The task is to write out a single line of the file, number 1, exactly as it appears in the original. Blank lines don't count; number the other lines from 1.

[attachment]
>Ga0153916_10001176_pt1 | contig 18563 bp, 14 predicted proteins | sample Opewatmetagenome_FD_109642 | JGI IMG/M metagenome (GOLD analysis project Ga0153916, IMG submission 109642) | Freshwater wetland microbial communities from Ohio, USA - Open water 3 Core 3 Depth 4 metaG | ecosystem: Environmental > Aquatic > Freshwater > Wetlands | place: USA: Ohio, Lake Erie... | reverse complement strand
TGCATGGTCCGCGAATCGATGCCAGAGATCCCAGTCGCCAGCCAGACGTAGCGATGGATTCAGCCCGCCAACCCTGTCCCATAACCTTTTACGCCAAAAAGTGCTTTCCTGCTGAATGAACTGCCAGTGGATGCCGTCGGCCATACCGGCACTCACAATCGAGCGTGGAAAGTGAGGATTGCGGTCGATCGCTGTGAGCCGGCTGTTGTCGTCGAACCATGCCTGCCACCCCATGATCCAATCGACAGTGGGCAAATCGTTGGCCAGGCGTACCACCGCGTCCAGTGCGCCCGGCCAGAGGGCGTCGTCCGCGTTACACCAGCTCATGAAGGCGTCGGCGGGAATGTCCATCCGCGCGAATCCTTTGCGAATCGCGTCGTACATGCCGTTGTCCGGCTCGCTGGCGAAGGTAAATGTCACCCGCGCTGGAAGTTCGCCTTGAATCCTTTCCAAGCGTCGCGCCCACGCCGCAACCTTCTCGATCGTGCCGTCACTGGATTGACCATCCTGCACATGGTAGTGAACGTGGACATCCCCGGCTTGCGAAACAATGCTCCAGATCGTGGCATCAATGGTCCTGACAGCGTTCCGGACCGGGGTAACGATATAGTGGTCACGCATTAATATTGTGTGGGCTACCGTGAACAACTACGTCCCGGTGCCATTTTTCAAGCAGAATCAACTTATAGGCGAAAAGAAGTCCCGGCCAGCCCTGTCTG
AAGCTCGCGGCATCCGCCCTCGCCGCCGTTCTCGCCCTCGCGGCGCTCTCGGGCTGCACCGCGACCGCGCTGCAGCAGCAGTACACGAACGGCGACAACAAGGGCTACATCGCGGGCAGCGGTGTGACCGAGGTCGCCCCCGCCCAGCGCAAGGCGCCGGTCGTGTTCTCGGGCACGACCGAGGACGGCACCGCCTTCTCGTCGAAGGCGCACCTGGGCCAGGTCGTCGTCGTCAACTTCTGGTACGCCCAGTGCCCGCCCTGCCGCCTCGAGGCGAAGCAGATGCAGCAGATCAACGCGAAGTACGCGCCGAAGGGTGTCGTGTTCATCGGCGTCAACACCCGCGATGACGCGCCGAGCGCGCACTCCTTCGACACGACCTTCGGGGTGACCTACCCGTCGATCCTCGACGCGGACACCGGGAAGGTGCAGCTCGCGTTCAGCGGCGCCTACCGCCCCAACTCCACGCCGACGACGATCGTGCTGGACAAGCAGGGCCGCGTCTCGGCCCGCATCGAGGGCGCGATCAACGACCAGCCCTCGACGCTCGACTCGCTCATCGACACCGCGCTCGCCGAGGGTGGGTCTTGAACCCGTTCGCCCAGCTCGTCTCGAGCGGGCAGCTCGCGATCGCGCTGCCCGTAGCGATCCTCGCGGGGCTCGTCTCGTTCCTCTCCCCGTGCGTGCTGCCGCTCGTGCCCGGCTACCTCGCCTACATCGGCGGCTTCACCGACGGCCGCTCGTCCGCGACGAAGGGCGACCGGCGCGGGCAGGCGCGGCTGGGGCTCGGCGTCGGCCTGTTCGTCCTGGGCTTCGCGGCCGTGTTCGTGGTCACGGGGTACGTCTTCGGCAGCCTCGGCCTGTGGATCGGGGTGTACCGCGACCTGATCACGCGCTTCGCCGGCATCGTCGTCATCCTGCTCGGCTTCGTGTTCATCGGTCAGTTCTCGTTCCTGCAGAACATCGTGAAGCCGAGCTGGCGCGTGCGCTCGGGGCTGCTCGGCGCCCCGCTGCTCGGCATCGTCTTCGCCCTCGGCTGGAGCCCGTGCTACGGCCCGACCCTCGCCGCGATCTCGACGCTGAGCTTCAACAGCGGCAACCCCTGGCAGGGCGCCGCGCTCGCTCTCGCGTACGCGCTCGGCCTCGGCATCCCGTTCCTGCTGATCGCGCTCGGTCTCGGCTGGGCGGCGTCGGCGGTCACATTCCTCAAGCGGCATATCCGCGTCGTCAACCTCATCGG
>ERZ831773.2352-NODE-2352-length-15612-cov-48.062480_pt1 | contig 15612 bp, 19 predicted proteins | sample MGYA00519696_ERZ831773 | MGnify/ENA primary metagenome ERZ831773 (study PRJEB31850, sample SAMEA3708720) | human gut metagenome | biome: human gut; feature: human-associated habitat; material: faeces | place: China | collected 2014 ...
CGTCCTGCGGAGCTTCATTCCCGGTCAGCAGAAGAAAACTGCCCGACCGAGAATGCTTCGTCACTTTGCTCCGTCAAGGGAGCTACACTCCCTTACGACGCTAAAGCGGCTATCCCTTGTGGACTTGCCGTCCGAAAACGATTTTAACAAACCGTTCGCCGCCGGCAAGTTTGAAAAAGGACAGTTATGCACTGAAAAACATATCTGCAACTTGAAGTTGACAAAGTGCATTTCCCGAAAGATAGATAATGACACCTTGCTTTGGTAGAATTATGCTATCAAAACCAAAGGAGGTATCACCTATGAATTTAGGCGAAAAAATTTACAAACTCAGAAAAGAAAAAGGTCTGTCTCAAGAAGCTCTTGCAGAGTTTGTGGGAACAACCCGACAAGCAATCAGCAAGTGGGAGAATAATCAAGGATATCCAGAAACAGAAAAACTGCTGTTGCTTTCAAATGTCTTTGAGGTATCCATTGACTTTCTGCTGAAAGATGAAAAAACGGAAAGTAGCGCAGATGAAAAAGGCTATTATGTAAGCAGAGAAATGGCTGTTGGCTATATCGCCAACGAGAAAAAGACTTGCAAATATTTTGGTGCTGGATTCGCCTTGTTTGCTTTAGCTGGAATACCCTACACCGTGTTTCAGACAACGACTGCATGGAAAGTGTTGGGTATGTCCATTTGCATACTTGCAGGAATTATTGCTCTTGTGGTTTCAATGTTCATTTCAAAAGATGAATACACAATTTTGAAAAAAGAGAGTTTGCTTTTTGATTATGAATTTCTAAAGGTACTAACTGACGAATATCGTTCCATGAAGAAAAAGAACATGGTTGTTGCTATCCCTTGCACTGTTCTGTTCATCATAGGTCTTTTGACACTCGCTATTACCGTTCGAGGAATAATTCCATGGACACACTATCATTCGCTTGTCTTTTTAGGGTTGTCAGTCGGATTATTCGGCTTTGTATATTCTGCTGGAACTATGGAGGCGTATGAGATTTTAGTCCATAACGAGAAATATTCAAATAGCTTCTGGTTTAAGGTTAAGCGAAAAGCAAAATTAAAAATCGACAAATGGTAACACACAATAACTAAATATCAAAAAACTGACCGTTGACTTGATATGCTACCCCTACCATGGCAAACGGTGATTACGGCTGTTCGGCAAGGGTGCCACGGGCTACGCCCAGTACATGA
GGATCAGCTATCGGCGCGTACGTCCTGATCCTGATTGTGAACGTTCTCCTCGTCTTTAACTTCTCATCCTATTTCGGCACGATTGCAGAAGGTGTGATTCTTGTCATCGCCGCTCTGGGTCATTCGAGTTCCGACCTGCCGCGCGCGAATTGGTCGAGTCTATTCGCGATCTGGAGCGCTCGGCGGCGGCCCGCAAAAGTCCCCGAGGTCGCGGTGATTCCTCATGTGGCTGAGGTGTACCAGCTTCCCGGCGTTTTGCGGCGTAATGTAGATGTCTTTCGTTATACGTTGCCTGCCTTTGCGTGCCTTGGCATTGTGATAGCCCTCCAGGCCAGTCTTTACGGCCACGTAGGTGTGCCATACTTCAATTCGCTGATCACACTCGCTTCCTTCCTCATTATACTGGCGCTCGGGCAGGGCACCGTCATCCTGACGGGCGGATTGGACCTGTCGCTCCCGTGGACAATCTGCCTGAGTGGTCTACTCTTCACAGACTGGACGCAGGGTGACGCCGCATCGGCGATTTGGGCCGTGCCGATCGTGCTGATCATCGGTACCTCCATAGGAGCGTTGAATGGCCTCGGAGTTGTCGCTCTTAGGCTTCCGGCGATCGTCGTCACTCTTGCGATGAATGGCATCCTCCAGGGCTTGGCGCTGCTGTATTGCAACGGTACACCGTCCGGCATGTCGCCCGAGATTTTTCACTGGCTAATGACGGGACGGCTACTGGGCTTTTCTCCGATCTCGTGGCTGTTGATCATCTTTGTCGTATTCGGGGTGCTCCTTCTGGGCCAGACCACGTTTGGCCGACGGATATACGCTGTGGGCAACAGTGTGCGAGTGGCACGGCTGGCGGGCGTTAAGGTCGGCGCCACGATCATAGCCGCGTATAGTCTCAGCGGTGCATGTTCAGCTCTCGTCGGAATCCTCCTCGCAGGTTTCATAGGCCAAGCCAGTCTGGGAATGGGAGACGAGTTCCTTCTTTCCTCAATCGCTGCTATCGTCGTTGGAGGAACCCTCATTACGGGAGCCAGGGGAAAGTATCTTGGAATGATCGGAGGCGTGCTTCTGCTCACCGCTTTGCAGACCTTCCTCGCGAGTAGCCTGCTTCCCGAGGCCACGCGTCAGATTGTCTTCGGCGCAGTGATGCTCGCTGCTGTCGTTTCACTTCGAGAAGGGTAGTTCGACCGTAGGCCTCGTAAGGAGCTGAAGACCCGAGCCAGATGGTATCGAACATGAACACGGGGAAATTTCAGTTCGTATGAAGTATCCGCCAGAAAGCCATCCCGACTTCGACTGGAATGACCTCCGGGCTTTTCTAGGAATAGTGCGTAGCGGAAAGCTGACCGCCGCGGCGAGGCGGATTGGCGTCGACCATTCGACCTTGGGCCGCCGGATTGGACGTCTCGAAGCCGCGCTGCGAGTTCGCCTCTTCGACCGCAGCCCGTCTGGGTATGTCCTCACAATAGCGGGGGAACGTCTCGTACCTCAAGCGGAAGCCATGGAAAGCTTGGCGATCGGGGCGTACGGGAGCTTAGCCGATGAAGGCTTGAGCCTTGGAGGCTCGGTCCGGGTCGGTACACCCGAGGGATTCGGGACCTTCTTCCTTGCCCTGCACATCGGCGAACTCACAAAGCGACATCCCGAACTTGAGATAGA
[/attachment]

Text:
>Ga0153916_10001176_pt1 | contig 18563 bp, 14 predicted proteins | sample Opewatmetagenome_FD_109642 | JGI IMG/M metagenome (GOLD analysis project Ga0153916, IMG submission 109642) | Freshwater wetland microbial communities from Ohio, USA - Open water 3 Core 3 Depth 4 metaG | ecosystem: Environmental > Aquatic > Freshwater > Wetlands | place: USA: Ohio, Lake Erie... | reverse complement strand